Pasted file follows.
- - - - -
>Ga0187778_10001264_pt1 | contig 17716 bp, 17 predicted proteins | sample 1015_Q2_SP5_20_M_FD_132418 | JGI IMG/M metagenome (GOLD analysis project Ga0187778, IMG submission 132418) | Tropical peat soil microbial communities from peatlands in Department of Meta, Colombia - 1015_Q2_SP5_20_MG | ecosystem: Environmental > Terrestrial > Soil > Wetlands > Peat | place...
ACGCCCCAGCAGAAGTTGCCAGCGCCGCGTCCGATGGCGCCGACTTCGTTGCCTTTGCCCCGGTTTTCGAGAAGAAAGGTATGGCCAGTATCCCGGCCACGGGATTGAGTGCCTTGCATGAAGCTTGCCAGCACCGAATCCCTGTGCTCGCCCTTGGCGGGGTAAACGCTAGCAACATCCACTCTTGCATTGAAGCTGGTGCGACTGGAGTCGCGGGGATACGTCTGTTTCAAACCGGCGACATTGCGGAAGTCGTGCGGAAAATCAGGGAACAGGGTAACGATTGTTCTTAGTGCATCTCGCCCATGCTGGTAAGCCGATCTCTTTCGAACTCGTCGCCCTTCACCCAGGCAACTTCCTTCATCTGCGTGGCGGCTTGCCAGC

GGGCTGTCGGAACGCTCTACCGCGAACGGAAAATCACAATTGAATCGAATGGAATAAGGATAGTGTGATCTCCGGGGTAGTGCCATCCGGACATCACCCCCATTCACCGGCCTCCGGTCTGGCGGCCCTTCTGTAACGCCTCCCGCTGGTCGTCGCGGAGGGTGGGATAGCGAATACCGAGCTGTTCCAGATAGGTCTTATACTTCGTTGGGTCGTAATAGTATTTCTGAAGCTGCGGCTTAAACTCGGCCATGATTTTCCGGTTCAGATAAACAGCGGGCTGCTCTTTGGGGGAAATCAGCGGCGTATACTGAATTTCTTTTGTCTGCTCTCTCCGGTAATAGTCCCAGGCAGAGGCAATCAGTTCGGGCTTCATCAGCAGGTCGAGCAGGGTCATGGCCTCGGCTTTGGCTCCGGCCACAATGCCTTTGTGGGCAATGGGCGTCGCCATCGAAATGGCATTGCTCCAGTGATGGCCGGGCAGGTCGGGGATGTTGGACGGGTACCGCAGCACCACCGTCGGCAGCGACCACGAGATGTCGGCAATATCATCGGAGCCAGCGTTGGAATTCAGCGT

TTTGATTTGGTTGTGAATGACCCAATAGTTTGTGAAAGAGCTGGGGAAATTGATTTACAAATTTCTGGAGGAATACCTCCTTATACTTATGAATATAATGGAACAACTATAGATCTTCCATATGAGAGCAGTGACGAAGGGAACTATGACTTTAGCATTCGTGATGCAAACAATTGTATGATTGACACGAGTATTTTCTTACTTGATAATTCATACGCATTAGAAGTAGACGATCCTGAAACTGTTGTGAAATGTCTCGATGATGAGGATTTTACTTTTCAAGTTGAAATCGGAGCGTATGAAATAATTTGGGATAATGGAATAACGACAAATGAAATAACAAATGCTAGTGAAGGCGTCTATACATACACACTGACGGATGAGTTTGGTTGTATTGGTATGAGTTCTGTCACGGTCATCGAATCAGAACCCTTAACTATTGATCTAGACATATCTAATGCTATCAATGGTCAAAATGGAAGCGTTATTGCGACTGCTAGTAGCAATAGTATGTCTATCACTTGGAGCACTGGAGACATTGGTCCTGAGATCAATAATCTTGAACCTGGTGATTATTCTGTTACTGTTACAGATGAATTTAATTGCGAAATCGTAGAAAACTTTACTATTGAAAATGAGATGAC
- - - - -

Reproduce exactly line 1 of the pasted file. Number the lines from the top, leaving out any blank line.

>Ga0187778_10001264_pt1 | contig 17716 bp, 17 predicted proteins | sample 1015_Q2_SP5_20_M_FD_132418 | JGI IMG/M metagenome (GOLD analysis project Ga0187778, IMG submission 132418) | Tropical peat soil microbial communities from peatlands in Department of Meta, Colombia - 1015_Q2_SP5_20_MG | ecosystem: Environmental > Terrestrial > Soil > Wetlands > Peat | place...